Replacing PC Parts

Computer Repair with Diagnostic Flowcharts

Starting Your Own Computer Business

The Laptop Repair Workbook

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Copyright 2011 by Morris Rosenthal

All Rights Reserved

Replacing a DVD or CD Drive

Copyright 2011 by Morris Rosenthal -All Rights Reserved contact info

Illustrated How to Replace a CD Drive or DVD Burner

Every component install starts with unplugging the power cord and removing the "up" side from a mid-tower. When it comes to installing a DVD drive, and it's not mounted on rails, you need to remove both sides of the case. The DVD or CD drive is mounted with two crews through each side, and you don't want to skimp, these drives can vibrate like crazy if they aren't secured properly. We remove all of the plug in connectors from the back of the DVD drive (see the later pics of making connections) and remove the four fine thread screws. I have a page about stuck DVD trays in laptops as well.
CD drives and burners are identical in form to DVD drives and burners, in fact, you can't tell them apart except for the faceplate labeling. The drives are always removed and installed through the front of the case, since the CD tray has to be accessible through the front. If more than one bay is available, it doesn't matter which bay you mount the drive in, though I favor lower bays for a lower center of gravity and shorter cable reach. If you've forgotten to disconnect the power, IDE or audio patch cables from the back of the DVD drive, you'll find out at this point when it doesn't pull out easily:-)
Both CD and DVD drives, and their recorder (burner) equivalents, are almost universally parallel IDE drives. There are more expensive SCSI drives available for very specific applications, normally arrays, but we won't cover them here. Parallel IDE drives are equipped with Master/Slave jumpers which allow the IDE controller to address two separate drives on a single channel. The drives feature three jumper sets, Master, Slave, and Cable Select (the cable wiring makes the selection). The easiest to ensure a newly installed DVD burner will be addressed properly is to put it next to the old CD drive and make sure the same jumper pair is selected.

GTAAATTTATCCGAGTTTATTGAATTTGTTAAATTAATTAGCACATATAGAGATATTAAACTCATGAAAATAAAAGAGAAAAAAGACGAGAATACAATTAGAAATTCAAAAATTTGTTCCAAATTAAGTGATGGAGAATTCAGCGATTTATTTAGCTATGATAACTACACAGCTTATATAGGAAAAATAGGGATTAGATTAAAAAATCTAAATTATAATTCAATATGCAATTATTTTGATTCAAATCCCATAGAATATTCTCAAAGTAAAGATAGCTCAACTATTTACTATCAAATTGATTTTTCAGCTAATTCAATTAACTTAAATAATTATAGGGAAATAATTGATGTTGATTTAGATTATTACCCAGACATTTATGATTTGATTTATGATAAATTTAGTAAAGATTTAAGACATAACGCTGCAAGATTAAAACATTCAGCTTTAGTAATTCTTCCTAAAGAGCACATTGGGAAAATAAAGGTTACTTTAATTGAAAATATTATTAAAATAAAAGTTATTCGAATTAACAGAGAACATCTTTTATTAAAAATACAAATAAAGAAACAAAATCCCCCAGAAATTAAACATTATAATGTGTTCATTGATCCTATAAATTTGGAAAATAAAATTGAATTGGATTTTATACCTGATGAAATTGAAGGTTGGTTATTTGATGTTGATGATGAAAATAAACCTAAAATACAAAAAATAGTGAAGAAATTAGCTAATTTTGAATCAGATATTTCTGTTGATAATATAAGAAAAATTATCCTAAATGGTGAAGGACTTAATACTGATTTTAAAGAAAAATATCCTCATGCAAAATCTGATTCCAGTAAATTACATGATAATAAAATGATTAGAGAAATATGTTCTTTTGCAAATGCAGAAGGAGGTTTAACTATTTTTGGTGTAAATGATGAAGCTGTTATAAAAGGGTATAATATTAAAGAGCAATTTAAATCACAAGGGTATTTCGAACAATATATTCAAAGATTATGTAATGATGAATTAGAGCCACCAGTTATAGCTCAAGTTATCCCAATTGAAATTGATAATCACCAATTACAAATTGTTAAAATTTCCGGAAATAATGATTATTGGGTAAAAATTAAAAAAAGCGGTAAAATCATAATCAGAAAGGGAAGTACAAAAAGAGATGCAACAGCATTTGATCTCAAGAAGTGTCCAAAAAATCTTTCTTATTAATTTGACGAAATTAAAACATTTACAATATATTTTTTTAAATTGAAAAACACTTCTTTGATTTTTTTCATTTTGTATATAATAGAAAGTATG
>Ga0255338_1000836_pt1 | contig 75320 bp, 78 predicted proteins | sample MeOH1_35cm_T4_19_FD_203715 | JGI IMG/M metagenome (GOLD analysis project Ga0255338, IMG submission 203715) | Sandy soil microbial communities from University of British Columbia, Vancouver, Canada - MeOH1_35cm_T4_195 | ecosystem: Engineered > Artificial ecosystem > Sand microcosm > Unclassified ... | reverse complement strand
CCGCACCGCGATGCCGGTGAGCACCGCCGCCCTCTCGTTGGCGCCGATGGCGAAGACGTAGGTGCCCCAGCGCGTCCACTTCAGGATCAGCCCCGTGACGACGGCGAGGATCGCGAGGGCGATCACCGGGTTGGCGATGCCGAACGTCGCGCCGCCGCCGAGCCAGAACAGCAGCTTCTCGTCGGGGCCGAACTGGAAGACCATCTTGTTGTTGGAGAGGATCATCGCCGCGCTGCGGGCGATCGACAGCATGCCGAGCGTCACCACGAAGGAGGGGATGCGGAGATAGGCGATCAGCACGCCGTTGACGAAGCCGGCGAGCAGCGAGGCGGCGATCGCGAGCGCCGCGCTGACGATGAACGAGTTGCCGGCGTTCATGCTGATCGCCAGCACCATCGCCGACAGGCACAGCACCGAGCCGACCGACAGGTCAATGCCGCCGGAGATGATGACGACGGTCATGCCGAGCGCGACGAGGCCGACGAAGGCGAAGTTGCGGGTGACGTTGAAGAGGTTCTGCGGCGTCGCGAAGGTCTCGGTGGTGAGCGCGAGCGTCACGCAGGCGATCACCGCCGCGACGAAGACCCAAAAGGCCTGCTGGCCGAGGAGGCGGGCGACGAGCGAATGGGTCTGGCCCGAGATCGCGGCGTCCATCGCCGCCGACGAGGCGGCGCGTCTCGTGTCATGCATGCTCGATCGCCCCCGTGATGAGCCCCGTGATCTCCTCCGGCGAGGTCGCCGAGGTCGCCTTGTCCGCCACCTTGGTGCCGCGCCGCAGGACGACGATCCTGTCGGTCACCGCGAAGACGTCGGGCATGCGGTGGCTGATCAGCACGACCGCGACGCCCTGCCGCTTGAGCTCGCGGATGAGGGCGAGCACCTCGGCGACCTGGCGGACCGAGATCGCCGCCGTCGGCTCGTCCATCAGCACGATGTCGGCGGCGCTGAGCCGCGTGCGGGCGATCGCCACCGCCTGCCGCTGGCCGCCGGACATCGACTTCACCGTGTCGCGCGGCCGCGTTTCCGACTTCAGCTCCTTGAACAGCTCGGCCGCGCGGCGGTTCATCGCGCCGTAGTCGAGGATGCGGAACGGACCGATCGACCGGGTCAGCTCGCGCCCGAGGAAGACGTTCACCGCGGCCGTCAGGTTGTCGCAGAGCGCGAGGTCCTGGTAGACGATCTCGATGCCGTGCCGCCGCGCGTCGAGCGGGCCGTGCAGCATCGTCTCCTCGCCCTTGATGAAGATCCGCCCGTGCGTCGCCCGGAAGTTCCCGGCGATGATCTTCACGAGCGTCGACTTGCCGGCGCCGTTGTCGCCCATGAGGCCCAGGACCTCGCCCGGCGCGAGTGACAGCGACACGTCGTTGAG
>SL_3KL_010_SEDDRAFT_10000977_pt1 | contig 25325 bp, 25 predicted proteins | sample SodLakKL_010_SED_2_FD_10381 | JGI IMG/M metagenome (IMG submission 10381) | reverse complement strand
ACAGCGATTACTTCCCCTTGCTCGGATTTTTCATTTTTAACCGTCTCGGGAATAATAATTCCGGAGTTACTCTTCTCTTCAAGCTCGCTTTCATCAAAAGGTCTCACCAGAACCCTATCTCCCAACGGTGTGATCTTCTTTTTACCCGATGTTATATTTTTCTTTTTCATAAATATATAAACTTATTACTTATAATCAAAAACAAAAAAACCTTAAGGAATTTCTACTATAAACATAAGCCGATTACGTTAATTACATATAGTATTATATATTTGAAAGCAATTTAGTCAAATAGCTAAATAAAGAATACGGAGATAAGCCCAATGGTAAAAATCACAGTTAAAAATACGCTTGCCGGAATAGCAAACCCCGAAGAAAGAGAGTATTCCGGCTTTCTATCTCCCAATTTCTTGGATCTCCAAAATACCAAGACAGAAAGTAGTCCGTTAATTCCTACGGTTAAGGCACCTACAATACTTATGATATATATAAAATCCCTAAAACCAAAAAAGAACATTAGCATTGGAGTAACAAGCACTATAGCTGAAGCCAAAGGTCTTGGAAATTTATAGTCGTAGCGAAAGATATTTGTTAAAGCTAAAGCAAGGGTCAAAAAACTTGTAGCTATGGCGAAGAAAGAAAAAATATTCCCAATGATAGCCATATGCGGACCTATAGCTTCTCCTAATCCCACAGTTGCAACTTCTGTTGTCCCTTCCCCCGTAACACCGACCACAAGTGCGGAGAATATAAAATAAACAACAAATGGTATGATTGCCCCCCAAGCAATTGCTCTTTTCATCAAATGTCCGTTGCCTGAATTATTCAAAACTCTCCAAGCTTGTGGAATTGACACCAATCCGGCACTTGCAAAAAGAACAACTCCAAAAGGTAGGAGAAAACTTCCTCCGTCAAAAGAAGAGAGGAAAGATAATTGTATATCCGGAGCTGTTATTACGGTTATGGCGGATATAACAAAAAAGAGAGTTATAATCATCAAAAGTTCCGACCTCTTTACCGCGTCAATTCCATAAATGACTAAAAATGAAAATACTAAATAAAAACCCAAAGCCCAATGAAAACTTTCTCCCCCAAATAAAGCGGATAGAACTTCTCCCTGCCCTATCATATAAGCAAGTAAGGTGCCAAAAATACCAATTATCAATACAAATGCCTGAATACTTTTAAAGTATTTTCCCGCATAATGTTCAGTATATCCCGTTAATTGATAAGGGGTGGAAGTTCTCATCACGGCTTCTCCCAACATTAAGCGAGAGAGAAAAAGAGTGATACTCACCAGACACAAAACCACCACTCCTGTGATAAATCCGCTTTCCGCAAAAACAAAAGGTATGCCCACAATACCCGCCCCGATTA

The CD burner is then installed in the case, and secured with four screws. If you do this with the case standing up, make sure that the CD drive is actually supported on the bottom as you slide it in, because some super-cheap cases just have an open cage, and the drive can drop out of your hand and damage the motherboard. Since the faceplate of the CD recorder will open to front of the case, it's important (for aesthetics) to make sure it's flush with the front facade before tightening the four fine thread screws.
Now we'll show the CD burner connections one at a time, keeping in mind the are identical to the connections for a CD ROM, DVD ROM or DVD recorder. The first connection to make when you install a CD drive (because it's at the bottom and hardest to get at) is the audio lead for playing music CDs, which attaches to the sound card. See Installing a Sound Card for attaching the other end.If you skip this step, everything will work properly, including sound for games, but you won't be able to play music CDs.
The 40 wire IDE ribbon cable may be keyed to the connector on the CD burner, or you may be able to force it on backwards. The red wire on one side of the flat ribbon goes to the "Pin 1" end of the connector on the CD drive, and if the drive isn't labeled, the red wire should go next to the power connector. If the CD drive isn't recognized when it's installed check that the other end of the cable is properly installed on the motherboard. Finally, the power connector (below) is seated firmly over the four large pins in the connector, usually goes in about a half an inch. The power connector is keyed so you can't get it wrong. Now you know how to install a CD drive, all that's left is getting it to work with Windows:-)

Before you replace anything, troubleshoot the CD or DVD!